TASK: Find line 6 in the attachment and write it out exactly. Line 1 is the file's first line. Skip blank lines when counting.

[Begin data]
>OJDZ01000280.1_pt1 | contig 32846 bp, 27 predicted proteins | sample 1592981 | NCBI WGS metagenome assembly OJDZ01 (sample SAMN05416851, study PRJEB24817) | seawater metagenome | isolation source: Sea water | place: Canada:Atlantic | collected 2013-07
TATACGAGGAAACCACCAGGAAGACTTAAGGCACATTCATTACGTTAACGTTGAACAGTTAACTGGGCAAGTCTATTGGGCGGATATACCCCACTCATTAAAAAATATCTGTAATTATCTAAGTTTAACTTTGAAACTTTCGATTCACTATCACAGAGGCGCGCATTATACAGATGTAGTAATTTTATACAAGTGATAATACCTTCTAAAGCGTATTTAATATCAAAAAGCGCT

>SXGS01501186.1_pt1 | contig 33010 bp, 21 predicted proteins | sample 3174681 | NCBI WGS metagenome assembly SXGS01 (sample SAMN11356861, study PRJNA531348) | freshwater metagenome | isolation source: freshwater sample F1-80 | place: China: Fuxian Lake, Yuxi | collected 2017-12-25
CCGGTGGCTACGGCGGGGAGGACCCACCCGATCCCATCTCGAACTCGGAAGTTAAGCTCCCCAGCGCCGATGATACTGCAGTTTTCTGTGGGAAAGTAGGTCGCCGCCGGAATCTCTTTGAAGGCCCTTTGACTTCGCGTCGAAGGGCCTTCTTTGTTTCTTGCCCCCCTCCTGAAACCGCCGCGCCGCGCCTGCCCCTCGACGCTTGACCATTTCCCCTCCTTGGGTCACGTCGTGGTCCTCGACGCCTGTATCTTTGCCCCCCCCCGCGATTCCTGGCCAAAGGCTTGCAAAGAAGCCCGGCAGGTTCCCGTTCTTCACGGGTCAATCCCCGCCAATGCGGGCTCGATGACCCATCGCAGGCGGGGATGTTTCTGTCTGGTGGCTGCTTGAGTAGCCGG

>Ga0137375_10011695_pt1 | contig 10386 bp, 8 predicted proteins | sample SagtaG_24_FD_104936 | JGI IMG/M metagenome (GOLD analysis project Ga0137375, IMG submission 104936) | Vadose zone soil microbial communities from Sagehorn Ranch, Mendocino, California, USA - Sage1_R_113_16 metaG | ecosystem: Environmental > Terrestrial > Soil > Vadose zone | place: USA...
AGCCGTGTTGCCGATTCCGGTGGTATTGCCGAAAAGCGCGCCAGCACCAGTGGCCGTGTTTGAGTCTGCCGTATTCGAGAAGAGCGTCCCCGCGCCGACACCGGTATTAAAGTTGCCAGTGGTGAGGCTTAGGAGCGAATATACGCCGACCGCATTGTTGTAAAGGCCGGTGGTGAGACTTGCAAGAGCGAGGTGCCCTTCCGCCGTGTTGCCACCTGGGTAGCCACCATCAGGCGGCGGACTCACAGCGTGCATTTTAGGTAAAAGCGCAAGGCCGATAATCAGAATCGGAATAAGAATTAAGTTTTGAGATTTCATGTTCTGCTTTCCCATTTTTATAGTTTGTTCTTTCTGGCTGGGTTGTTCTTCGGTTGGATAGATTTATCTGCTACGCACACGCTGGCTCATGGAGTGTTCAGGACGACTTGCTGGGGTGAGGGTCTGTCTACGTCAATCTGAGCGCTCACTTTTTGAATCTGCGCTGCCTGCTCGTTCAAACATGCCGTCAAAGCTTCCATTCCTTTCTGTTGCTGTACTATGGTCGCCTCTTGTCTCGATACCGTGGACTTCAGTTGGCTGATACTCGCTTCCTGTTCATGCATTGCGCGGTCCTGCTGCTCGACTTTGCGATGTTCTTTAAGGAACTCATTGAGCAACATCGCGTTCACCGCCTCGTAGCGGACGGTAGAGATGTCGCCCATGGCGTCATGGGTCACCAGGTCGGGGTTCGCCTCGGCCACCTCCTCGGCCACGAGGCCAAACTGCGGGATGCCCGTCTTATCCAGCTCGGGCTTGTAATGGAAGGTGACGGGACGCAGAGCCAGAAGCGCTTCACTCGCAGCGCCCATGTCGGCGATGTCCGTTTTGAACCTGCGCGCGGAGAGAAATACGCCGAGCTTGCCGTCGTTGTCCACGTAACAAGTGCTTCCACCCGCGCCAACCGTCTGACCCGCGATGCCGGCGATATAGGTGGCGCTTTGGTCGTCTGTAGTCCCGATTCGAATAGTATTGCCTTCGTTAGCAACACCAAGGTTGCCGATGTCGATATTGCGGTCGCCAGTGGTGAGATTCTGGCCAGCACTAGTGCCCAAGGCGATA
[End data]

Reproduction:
AGCCGTGTTGCCGATTCCGGTGGTATTGCCGAAAAGCGCGCCAGCACCAGTGGCCGTGTTTGAGTCTGCCGTATTCGAGAAGAGCGTCCCCGCGCCGACACCGGTATTAAAGTTGCCAGTGGTGAGGCTTAGGAGCGAATATACGCCGACCGCATTGTTGTAAAGGCCGGTGGTGAGACTTGCAAGAGCGAGGTGCCCTTCCGCCGTGTTGCCACCTGGGTAGCCACCATCAGGCGGCGGACTCACAGCGTGCATTTTAGGTAAAAGCGCAAGGCCGATAATCAGAATCGGAATAAGAATTAAGTTTTGAGATTTCATGTTCTGCTTTCCCATTTTTATAGTTTGTTCTTTCTGGCTGGGTTGTTCTTCGGTTGGATAGATTTATCTGCTACGCACACGCTGGCTCATGGAGTGTTCAGGACGACTTGCTGGGGTGAGGGTCTGTCTACGTCAATCTGAGCGCTCACTTTTTGAATCTGCGCTGCCTGCTCGTTCAAACATGCCGTCAAAGCTTCCATTCCTTTCTGTTGCTGTACTATGGTCGCCTCTTGTCTCGATACCGTGGACTTCAGTTGGCTGATACTCGCTTCCTGTTCATGCATTGCGCGGTCCTGCTGCTCGACTTTGCGATGTTCTTTAAGGAACTCATTGAGCAACATCGCGTTCACCGCCTCGTAGCGGACGGTAGAGATGTCGCCCATGGCGTCATGGGTCACCAGGTCGGGGTTCGCCTCGGCCACCTCCTCGGCCACGAGGCCAAACTGCGGGATGCCCGTCTTATCCAGCTCGGGCTTGTAATGGAAGGTGACGGGACGCAGAGCCAGAAGCGCTTCACTCGCAGCGCCCATGTCGGCGATGTCCGTTTTGAACCTGCGCGCGGAGAGAAATACGCCGAGCTTGCCGTCGTTGTCCACGTAACAAGTGCTTCCACCCGCGCCAACCGTCTGACCCGCGATGCCGGCGATATAGGTGGCGCTTTGGTCGTCTGTAGTCCCGATTCGAATAGTATTGCCTTCGTTAGCAACACCAAGGTTGCCGATGTCGATATTGCGGTCGCCAGTGGTGAGATTCTGGCCAGCACTAGTGCCCAAGGCGATA